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Crusaders of Might and Magic

Score: 50%
ESRB: Teen
Publisher: 3DO
Developer: 3DO
Media: CD/1
Players: 1
Genre: Action

Graphics & Sound:

The only thing that Crusaders of Might and Magic has going for it is its relatively smooth graphics engine. It supports real-time lighting, and the shadows that fall from your character are pretty neat. However, there are some serious issues with said shadows -- like them “floating” above textures if you look close enough. Eh? The various character models in Crusaders are actually quite good, but I’ve clipped inside almost all of them while I was looking around with the camera. This is a pretty big problem. Despite this, they move very smoothly, which is a big plus. It’s rather cool to see some undead twits shambling across the screen towards you. Some of the lighting and levels look like they were engineered to cause epilepsy and it hurts just to play them.

The voice acting, however, is almost uniformly terrible, and really gets on your nerves after, oh, the fifth person you talk to. Fortunately, the main character, Drake, has a very Bruce Campbell-esque voice and attitude, and it makes the game marginally more enjoyable. The sound effects are similarly marginal, and I suggest you turn them real low so as not to drive you mad.

And I do mean marginally.


This game is a poor man’s fantasy Tomb Raider. You are Drake, you start out in a dungeon as a captive, and you must save the world. This is pretty typical fantasy fare, and the game can’t be slighted for that. If only the gameplay made up for the plot points, it’d be great, right?

Well, in short, it doesn’t. The combat system is tedious and silly (click, attack, run away, click, attack), with the occasional spell to mix it up. The A.I. ranges from brainless to cliff-jumping. The so-called RPG elements add practically nothing to the game whatsoever. And there are almost humorous flubs caused by “level loads” that aren’t quite separate levels. Even at the beginning of the game, you can go back and kill the same monster twice and get another Healing Potion to aid you in your cause. Continuity? Bah. Saving the world from the undead hordes has never been so fraught with linearity and, well, boring plot points and action.

You’re herded through the entire game on a path that you can’t veer from, and because of this, the whole experience point system becomes moot. There are N creatures to kill, and you get experience after you kill M number of enemies, so the designers simply put enough to get you to the level THEY want you to be at. One of the joys of a true RPG is the fact that you can go wander off into the middle of nowhere, slaughter enemies for a while, and come back and totally kick everything’s ass because you’re more powerful than the game expects. Not so here -- well, you can still kick everything’s ass if you know how to click correctly, but it has nothing to do with your level.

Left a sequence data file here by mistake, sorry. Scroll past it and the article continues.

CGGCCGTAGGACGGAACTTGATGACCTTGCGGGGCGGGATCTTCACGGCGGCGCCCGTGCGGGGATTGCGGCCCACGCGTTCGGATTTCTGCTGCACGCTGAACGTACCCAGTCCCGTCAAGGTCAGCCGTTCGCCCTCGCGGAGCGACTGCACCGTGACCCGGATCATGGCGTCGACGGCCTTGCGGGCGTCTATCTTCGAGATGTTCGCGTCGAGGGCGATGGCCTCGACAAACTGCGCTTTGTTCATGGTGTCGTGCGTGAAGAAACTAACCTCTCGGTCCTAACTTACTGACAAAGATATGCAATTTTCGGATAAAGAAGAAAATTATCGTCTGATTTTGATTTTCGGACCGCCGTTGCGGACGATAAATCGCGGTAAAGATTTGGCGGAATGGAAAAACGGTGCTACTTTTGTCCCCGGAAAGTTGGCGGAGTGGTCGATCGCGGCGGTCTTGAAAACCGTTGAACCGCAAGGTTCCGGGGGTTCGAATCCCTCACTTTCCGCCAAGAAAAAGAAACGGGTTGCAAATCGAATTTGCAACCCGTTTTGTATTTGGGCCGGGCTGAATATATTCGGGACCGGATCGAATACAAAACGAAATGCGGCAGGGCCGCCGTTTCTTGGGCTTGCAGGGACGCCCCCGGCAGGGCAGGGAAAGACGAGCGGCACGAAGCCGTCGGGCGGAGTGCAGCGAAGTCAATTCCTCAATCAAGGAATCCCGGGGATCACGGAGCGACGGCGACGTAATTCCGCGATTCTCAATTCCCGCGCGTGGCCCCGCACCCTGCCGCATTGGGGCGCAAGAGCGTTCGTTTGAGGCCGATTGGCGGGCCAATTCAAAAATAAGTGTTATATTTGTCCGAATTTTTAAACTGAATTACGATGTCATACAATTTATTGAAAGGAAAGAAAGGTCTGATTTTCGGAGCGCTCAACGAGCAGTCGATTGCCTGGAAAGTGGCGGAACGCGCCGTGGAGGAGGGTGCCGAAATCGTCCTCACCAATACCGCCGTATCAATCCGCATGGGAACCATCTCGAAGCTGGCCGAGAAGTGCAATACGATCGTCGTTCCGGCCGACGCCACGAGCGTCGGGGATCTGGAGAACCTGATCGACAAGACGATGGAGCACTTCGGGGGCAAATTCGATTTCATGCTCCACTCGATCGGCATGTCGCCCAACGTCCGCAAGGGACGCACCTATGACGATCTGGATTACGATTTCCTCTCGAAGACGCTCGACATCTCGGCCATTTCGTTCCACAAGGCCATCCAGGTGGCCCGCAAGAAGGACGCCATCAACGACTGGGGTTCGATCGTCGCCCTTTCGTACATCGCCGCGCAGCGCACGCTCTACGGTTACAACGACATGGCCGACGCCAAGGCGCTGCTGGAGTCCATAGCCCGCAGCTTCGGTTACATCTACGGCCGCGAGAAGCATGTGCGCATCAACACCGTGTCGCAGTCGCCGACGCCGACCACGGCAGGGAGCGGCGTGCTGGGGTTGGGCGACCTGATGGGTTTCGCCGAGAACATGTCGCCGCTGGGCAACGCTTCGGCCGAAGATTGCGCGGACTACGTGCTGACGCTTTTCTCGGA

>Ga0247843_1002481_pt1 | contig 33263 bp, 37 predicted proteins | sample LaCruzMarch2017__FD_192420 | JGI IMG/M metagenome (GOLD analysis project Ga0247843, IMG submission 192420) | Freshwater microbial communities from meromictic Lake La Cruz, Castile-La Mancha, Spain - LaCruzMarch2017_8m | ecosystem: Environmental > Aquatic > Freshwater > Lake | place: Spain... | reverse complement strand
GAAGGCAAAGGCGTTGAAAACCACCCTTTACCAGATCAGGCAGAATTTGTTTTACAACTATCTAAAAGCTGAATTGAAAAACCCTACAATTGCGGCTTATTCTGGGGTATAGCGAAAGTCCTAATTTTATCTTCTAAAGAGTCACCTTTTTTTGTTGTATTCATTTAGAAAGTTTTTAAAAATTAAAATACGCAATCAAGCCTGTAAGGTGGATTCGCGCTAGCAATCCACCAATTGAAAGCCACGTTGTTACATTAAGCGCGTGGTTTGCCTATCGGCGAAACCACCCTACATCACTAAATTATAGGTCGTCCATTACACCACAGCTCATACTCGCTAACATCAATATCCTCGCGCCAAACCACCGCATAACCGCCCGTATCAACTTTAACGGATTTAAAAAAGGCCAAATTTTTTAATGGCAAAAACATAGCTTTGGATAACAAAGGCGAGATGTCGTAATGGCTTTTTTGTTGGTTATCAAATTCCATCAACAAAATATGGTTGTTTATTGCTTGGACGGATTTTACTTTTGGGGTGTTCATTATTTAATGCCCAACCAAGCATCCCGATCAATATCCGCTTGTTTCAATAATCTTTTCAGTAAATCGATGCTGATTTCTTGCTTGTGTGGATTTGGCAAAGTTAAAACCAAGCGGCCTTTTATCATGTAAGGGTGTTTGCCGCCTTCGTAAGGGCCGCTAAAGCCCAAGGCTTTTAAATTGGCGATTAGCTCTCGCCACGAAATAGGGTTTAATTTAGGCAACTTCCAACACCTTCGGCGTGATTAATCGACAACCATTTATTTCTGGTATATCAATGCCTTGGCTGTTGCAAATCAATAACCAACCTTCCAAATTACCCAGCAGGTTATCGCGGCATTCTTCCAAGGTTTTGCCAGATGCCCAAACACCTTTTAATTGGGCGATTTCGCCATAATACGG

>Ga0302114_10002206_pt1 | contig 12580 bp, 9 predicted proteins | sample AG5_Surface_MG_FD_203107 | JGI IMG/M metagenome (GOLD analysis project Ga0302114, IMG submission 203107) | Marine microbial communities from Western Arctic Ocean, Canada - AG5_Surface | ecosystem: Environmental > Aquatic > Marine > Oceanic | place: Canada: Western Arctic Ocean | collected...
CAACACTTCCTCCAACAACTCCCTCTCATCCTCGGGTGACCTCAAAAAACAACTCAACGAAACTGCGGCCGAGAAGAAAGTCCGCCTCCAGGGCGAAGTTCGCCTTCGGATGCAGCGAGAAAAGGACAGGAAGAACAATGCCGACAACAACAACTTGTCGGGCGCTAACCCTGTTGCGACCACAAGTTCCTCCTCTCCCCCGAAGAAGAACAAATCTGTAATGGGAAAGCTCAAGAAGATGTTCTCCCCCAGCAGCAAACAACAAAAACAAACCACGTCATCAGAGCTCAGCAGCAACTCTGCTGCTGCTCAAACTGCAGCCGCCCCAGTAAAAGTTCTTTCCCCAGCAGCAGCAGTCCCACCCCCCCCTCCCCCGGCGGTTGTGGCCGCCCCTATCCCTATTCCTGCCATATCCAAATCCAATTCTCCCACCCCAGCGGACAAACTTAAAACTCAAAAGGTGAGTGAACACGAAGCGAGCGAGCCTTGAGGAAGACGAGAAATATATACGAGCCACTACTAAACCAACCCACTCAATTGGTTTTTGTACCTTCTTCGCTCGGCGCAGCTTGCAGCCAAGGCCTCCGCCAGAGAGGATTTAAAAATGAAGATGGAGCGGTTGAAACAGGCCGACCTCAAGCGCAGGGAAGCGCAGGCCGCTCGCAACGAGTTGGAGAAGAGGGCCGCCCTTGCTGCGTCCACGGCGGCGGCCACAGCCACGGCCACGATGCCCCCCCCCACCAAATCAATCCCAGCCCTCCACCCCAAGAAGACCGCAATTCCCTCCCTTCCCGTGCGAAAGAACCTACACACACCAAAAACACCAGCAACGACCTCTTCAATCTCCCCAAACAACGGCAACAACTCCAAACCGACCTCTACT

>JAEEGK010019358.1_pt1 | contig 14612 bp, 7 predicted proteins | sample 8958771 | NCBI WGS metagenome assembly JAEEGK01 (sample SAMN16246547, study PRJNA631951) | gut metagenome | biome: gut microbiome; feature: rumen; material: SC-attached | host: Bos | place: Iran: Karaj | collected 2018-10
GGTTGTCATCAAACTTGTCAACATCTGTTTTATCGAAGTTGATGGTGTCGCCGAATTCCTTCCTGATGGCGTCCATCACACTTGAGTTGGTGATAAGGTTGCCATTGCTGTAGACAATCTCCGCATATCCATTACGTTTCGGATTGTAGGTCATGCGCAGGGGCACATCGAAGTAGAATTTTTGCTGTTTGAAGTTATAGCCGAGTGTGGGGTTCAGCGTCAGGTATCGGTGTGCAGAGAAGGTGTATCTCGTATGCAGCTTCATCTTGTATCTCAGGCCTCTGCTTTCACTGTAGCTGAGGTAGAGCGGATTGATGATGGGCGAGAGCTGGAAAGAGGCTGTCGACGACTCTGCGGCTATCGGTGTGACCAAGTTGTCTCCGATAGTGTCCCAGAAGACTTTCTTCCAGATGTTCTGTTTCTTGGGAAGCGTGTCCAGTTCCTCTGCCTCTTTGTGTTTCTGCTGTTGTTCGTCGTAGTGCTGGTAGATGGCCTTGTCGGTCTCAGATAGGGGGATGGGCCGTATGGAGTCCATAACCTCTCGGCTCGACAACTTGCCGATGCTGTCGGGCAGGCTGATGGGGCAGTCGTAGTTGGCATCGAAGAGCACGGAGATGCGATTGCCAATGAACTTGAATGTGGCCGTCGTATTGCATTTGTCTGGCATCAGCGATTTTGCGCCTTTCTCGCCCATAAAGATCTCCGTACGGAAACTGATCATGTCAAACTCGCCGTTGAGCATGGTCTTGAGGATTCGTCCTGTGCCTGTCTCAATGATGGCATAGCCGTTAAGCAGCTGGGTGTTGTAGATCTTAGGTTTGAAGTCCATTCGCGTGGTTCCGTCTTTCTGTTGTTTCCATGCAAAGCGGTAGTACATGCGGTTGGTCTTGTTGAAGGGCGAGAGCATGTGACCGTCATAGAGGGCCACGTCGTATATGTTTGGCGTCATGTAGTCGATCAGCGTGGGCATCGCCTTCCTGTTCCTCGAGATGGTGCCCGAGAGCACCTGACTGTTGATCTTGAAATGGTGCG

I don’t know what happened here, really. The Might and Magic line has always been quite strong in the hardcore RPG crowd, but it transitioned very poorly into the action genre.

But that’s not all. Besides the glaring continuity errors, Crusaders suffers from multiple hall-of-mirror effects, most of them in plain view during the game. And if that wasn’t enough, the doors tend to not work correctly, picking up items with the Action key sometimes works and sometimes doesn’t, and in one house, two people proclaimed to me that they were the same person. Perhaps it’s one of those kinds of families. Haystacks make metallic clinking sounds when you hit them with your sword as well. Perhaps Rumplestiltskin had his way with the grain around this world.

The worst part of the game, however, and the part that drives my score down so much, is the pointless wastes of space. You’ll run for a minute and a half through slightly-hilly terrain/dungeon/whatever your current location is to get to the next place. What do you see while you’re walking there? Two, maybe three textures (ground and wall), the occasional shadow, and maybe a coin or two in a dark corner. That’s it. Now, prepare to do this a whole lot. Sound fun?

Didn’t think so.


Once you figure out the timing of the weapon you’re currently using, there is no difficulty. Jump, jump, slay. Dodge, slay. No, really.

Game Mechanics:

The controls for the game are a mix of keyboard and mouse, which actually works pretty well -- until you want to move just a little in a direction you’re not currently facing. Your character does this silly little spin-about thing that drives me mad. After a bit, though, you get the hang of the controls, and they really aren’t that bad. The engine of the game is actually quite good, but the game itself isn’t.

Pass on Crusaders of Might and Magic, and hope that 3DO utilizes this engine for something a bit more, well... fun.

-Sunfall to-Ennien, GameVortex Communications
AKA Phil Bordelon

Minimum System Requirements:

System: Win95/98, P166 MMX, 32MB RAM, 4X CD-ROM, 290MB HD space, DirectSound sound card, DirectDraw video card

Test System:

Windows 98 running on a K6-III 450 w/256 MB RAM, 6x24 DVD-ROM drive, SoundBlaster Live!, Creative Labs Riva TNT2 Ultra w/32 MB RAM

Windows Cutthroats Windows American McGee’s Alice

Game Vortex :: PSIllustrated